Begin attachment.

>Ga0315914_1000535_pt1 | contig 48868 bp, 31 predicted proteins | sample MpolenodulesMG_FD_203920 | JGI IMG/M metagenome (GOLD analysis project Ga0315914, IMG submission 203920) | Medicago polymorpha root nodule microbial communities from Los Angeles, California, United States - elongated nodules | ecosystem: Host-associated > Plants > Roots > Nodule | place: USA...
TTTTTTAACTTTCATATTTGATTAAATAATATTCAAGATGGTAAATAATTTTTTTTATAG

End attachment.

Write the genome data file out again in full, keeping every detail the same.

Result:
>Ga0315914_1000535_pt1 | contig 48868 bp, 31 predicted proteins | sample MpolenodulesMG_FD_203920 | JGI IMG/M metagenome (GOLD analysis project Ga0315914, IMG submission 203920) | Medicago polymorpha root nodule microbial communities from Los Angeles, California, United States - elongated nodules | ecosystem: Host-associated > Plants > Roots > Nodule | place: USA...
TTTTTTAACTTTCATATTTGATTAAATAATATTCAAGATGGTAAATAATTTTTTTTATAG